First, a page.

Several hundred ‘hidden homeless’ surfing Nanaimo couches

Hidden homeless report estimates nearly 800 people needed housing in past year.

Nearly 300 people are part of the ‘hidden homeless’ population in Nanaimo.

A recent report from the Social Planning and Research Council of B.C. estimates there are 299 individuals currently without permanent homes in Nanaimo and an estimated 796 hidden homeless who were temporarily housed or ‘couch surfing’ over the past year. Households were randomly surveyed in January.

The report studied Nanaimo, Prince George, Kamloops, Nelson and Kelowna and recommended three major strategies to end homelessness: adequate income; appropriate, affordable and/or supportive housing; and client-centred services.

The majority of people surveyed identified three key areas for being homeless: lack of income/employment, lack of available housing, and low income or inability to afford available housing. About 10 per cent of respondents were homeless because of being in school and 29 per cent were in transition or stranded.

Nanaimo is roughly on par with Prince George, which has a projected homeless count of 228 and a projected count over the past year of 718. Kelowna has an estimated 93 people currently homeless and 1,489 projected over the past year.

Gord Fuller, chairman of the 7-10 Club Society, said he believes the numbers are even higher.

“One of the things they don’t take into account through the report is a lot more kids are staying with family a lot longer than they used to,” he said, adding that because of the high cost of living and low wages, many youth don’t have the means to live independently.

The report is a good tool to open people’s eyes about the different types of homelessness in their communities, he said, adding most people think of absolute homelessness, sometimes referred to as ‘street homeless’.

Jim Spinelli, Nanaimo Affordable Housing Society executive director, said the report raises awareness about the issue, but doesn’t add new information to the conversation. However, it highlights the need for affordable housing.

“Clearly we need a lot more affordable housing stock than exists,” said Spinelli, adding that “in some ways the government creates their own problems” by keeping income assistance payments for individuals or people with disabilities to $375 a month for rent.

“We’ve created a whole underclass of people that are poorly housed,” said Spinelli.

Chris Peter, 26, who receives disability payments of about $886 a month, said the allocation of $375 for rent is inadequate. The cheapest rate he’s found in Nanaimo is around $650 and that doesn’t include utilities.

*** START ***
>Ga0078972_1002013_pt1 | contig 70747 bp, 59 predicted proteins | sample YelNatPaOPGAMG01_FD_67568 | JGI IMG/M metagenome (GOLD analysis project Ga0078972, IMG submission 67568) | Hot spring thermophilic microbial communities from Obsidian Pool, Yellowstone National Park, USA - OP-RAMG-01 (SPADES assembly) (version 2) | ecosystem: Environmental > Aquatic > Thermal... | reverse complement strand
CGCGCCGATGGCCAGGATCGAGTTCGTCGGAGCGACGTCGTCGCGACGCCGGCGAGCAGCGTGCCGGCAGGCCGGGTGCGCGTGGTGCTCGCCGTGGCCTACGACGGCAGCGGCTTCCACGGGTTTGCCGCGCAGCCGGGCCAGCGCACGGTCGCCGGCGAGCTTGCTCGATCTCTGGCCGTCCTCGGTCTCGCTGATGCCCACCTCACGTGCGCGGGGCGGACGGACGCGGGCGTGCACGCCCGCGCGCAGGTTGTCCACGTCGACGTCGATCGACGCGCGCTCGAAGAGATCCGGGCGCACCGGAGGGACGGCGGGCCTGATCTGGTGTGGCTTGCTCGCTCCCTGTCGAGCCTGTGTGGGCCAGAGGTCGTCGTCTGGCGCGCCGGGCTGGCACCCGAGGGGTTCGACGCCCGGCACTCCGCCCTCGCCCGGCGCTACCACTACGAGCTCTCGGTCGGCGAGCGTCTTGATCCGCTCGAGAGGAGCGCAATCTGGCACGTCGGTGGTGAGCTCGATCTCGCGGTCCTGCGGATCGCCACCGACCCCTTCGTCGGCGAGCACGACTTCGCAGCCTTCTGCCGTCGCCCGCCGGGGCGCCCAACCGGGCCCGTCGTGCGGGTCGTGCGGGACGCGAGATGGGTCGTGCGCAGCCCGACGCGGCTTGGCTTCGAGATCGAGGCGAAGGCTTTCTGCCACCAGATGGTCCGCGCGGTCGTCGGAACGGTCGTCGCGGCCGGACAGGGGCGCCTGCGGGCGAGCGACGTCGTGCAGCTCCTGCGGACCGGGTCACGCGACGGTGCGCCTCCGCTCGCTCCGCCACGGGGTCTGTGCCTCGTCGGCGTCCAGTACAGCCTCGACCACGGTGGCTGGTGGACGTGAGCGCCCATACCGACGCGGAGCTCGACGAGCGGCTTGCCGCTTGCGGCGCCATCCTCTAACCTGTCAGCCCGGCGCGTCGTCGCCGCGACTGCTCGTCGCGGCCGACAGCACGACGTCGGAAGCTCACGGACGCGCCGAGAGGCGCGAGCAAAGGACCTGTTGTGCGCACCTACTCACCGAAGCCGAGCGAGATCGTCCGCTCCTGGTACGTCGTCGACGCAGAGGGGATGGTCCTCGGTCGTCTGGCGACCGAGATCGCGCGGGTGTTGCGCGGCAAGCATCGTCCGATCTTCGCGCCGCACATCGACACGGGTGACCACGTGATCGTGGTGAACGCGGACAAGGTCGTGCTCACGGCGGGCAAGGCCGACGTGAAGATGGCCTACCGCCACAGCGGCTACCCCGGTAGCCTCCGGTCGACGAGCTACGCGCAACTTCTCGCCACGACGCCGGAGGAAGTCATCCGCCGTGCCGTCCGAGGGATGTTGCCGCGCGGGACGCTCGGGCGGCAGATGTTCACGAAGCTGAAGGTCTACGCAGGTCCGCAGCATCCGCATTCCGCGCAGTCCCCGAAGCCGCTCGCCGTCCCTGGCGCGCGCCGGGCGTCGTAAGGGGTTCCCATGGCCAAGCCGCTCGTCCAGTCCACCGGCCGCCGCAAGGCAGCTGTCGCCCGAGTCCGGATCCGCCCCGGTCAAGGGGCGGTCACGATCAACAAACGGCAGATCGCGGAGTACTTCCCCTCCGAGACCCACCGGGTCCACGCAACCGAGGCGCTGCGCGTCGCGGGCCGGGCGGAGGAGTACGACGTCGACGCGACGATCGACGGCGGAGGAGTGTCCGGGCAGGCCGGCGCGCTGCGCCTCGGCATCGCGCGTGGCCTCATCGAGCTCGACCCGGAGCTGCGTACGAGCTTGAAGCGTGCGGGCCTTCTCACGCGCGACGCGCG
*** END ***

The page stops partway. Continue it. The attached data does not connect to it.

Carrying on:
“There is absolutely nothing you can find in town for that,” he said.

To cover the remaining rent, he dips into the rest of his money, which doesn’t leave much for food and other necessities.

Currently he’s moving out of his home because he can’t afford the costs. He’s moving into a backpack and will camp or couch surf.

It’s the same situation he was in six months ago and the situation is frustrating.

“Something has got to be done about it,” said Peter.

Peter injured his spine when he was 15 years old. He’s looking for work, but is limited because of his disability.

John Horn, social planner for the City of Nanaimo, said the report highlights that the hidden homeless segment of the population moves out of that state faster than street homeless, so they are harder to track. He said those people wouldn’t typically access services at the Salvation Army or 7-10 Club.

The report found that on average the hidden homeless spent six to 12 weeks with their host.

He said there is more mobility in this segment of the population and it is more “robust” and has plans to move forward. As such, they most likely don’t need the same assistance programs as street homeless and might only require short-term help.

But the segment is also especially vulnerable to fluctuations in the economy and housing market.

“Almost 53 per cent cited financial aspects of affordability and that group would be quite vulnerable if there was a leap in costs of housing in Nanaimo,” Horn said. “There is a vulnerability there that is worth paying attention to.”

Spinelli said he doesn’t like the term hidden homeless used in the report.

“We’ve invented a term for people that aren’t housed properly,” he said. “We don’t see these people because they have some sort of extended social network to support them.”

Governments invest in housing

The federal and provincial government is partnering to provide $180 million for affordable housing for B.C. residents.

The governments are each providing $90 million over the next three years to support housing programs for low-income individuals, families and seniors. The objective is to improve access to affordable, safe housing that is suitable and sustainable.

The money will go toward new construction, renovations, homeowner assistance, rent supplements, shelter allowances and accommodation for victims of family violence.

The goal of the investment is to promote healthier people and stronger neighbourhoods. The program aims to respond to different needs of individuals and households.

Over the last two decades, the province has invested $2.8 billion to provide housing in communities across the province.

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